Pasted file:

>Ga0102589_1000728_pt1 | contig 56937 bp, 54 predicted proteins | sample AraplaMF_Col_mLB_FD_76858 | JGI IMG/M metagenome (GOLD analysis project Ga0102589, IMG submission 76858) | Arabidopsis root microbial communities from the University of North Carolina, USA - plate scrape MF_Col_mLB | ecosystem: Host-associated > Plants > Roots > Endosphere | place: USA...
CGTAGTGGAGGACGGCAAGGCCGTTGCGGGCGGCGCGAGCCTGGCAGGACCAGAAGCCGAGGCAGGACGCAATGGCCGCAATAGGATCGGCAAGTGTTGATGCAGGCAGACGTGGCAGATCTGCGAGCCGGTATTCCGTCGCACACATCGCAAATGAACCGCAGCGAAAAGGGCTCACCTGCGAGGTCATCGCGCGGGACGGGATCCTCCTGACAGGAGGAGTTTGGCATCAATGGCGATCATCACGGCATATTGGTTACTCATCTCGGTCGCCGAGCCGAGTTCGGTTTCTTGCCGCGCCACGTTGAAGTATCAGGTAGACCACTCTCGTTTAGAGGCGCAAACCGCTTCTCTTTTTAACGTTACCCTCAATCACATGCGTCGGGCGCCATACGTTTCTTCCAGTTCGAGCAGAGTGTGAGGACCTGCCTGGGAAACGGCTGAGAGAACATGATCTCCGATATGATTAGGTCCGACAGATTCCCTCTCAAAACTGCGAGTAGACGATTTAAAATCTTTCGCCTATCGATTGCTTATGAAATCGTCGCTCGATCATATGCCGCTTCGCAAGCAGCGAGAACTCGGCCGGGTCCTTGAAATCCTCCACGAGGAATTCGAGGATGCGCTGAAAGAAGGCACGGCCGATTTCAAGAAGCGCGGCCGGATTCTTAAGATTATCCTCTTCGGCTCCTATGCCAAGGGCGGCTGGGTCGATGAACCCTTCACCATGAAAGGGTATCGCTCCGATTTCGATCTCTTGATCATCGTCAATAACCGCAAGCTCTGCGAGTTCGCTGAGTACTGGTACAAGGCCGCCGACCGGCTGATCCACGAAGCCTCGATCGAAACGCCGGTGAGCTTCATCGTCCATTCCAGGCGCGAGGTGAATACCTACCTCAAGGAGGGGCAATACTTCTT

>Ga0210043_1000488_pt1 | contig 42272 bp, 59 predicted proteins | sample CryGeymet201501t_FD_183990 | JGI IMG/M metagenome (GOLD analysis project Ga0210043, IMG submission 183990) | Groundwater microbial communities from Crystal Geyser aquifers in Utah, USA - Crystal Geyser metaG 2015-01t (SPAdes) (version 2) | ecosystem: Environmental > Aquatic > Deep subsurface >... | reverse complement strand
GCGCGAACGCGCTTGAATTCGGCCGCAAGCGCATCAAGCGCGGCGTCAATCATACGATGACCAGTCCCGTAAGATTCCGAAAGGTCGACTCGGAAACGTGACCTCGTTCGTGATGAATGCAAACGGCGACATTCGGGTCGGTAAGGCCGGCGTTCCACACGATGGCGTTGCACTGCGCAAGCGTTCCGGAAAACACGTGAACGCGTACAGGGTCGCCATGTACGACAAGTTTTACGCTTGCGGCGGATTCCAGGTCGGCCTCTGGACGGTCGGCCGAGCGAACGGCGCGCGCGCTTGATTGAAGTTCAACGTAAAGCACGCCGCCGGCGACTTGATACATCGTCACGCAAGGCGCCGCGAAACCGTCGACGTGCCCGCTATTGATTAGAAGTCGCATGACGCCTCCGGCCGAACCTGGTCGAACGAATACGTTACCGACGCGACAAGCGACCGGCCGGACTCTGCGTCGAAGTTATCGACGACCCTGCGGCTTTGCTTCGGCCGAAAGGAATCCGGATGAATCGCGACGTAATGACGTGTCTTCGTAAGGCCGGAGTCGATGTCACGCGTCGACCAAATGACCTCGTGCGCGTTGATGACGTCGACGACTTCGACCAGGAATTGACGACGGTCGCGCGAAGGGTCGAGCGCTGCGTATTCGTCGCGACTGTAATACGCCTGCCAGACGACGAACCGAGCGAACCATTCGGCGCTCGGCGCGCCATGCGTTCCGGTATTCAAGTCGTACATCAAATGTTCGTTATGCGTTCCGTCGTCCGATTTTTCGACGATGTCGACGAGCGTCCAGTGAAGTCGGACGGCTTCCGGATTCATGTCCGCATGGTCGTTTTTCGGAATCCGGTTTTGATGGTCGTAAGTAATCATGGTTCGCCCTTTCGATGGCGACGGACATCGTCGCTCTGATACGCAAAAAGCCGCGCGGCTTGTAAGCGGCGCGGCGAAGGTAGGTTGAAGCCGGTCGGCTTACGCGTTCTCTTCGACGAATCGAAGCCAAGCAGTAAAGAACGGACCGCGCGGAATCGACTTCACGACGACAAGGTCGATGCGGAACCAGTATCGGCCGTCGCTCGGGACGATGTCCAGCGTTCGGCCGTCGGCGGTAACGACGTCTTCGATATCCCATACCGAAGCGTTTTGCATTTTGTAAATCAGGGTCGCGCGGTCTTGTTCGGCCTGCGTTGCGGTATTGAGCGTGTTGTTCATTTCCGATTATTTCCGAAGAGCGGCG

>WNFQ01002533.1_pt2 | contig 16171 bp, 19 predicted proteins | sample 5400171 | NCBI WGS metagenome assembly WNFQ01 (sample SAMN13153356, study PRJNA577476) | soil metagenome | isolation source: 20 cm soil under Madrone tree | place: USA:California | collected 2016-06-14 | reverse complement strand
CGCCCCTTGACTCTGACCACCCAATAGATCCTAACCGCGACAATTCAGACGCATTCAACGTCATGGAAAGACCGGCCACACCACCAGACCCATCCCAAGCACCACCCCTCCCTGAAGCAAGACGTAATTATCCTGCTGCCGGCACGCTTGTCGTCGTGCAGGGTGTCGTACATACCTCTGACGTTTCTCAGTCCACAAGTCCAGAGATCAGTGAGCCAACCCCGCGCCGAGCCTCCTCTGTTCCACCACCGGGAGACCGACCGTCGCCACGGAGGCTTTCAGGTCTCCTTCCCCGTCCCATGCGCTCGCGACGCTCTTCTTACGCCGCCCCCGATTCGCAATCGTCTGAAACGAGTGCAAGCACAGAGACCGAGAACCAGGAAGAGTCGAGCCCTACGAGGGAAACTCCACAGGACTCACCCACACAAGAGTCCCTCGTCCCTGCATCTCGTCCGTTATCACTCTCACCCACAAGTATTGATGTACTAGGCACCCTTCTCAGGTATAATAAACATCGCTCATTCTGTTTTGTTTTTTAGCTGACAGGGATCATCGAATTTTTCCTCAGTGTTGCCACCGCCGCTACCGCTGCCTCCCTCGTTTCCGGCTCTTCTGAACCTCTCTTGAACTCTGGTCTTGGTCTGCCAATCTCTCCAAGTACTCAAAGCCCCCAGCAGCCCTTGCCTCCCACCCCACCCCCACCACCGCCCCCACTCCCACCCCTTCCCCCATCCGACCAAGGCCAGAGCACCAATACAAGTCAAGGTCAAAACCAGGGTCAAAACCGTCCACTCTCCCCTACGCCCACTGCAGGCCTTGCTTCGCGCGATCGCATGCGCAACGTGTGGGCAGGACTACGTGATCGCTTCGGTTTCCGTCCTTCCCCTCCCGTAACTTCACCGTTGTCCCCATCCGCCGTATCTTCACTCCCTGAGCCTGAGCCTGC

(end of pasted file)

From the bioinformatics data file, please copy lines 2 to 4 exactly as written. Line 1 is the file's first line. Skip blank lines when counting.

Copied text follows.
CGTAGTGGAGGACGGCAAGGCCGTTGCGGGCGGCGCGAGCCTGGCAGGACCAGAAGCCGAGGCAGGACGCAATGGCCGCAATAGGATCGGCAAGTGTTGATGCAGGCAGACGTGGCAGATCTGCGAGCCGGTATTCCGTCGCACACATCGCAAATGAACCGCAGCGAAAAGGGCTCACCTGCGAGGTCATCGCGCGGGACGGGATCCTCCTGACAGGAGGAGTTTGGCATCAATGGCGATCATCACGGCATATTGGTTACTCATCTCGGTCGCCGAGCCGAGTTCGGTTTCTTGCCGCGCCACGTTGAAGTATCAGGTAGACCACTCTCGTTTAGAGGCGCAAACCGCTTCTCTTTTTAACGTTACCCTCAATCACATGCGTCGGGCGCCATACGTTTCTTCCAGTTCGAGCAGAGTGTGAGGACCTGCCTGGGAAACGGCTGAGAGAACATGATCTCCGATATGATTAGGTCCGACAGATTCCCTCTCAAAACTGCGAGTAGACGATTTAAAATCTTTCGCCTATCGATTGCTTATGAAATCGTCGCTCGATCATATGCCGCTTCGCAAGCAGCGAGAACTCGGCCGGGTCCTTGAAATCCTCCACGAGGAATTCGAGGATGCGCTGAAAGAAGGCACGGCCGATTTCAAGAAGCGCGGCCGGATTCTTAAGATTATCCTCTTCGGCTCCTATGCCAAGGGCGGCTGGGTCGATGAACCCTTCACCATGAAAGGGTATCGCTCCGATTTCGATCTCTTGATCATCGTCAATAACCGCAAGCTCTGCGAGTTCGCTGAGTACTGGTACAAGGCCGCCGACCGGCTGATCCACGAAGCCTCGATCGAAACGCCGGTGAGCTTCATCGTCCATTCCAGGCGCGAGGTGAATACCTACCTCAAGGAGGGGCAATACTTCTT

>Ga0210043_1000488_pt1 | contig 42272 bp, 59 predicted proteins | sample CryGeymet201501t_FD_183990 | JGI IMG/M metagenome (GOLD analysis project Ga0210043, IMG submission 183990) | Groundwater microbial communities from Crystal Geyser aquifers in Utah, USA - Crystal Geyser metaG 2015-01t (SPAdes) (version 2) | ecosystem: Environmental > Aquatic > Deep subsurface >... | reverse complement strand
GCGCGAACGCGCTTGAATTCGGCCGCAAGCGCATCAAGCGCGGCGTCAATCATACGATGACCAGTCCCGTAAGATTCCGAAAGGTCGACTCGGAAACGTGACCTCGTTCGTGATGAATGCAAACGGCGACATTCGGGTCGGTAAGGCCGGCGTTCCACACGATGGCGTTGCACTGCGCAAGCGTTCCGGAAAACACGTGAACGCGTACAGGGTCGCCATGTACGACAAGTTTTACGCTTGCGGCGGATTCCAGGTCGGCCTCTGGACGGTCGGCCGAGCGAACGGCGCGCGCGCTTGATTGAAGTTCAACGTAAAGCACGCCGCCGGCGACTTGATACATCGTCACGCAAGGCGCCGCGAAACCGTCGACGTGCCCGCTATTGATTAGAAGTCGCATGACGCCTCCGGCCGAACCTGGTCGAACGAATACGTTACCGACGCGACAAGCGACCGGCCGGACTCTGCGTCGAAGTTATCGACGACCCTGCGGCTTTGCTTCGGCCGAAAGGAATCCGGATGAATCGCGACGTAATGACGTGTCTTCGTAAGGCCGGAGTCGATGTCACGCGTCGACCAAATGACCTCGTGCGCGTTGATGACGTCGACGACTTCGACCAGGAATTGACGACGGTCGCGCGAAGGGTCGAGCGCTGCGTATTCGTCGCGACTGTAATACGCCTGCCAGACGACGAACCGAGCGAACCATTCGGCGCTCGGCGCGCCATGCGTTCCGGTATTCAAGTCGTACATCAAATGTTCGTTATGCGTTCCGTCGTCCGATTTTTCGACGATGTCGACGAGCGTCCAGTGAAGTCGGACGGCTTCCGGATTCATGTCCGCATGGTCGTTTTTCGGAATCCGGTTTTGATGGTCGTAAGTAATCATGGTTCGCCCTTTCGATGGCGACGGACATCGTCGCTCTGATACGCAAAAAGCCGCGCGGCTTGTAAGCGGCGCGGCGAAGGTAGGTTGAAGCCGGTCGGCTTACGCGTTCTCTTCGACGAATCGAAGCCAAGCAGTAAAGAACGGACCGCGCGGAATCGACTTCACGACGACAAGGTCGATGCGGAACCAGTATCGGCCGTCGCTCGGGACGATGTCCAGCGTTCGGCCGTCGGCGGTAACGACGTCTTCGATATCCCATACCGAAGCGTTTTGCATTTTGTAAATCAGGGTCGCGCGGTCTTGTTCGGCCTGCGTTGCGGTATTGAGCGTGTTGTTCATTTCCGATTATTTCCGAAGAGCGGCG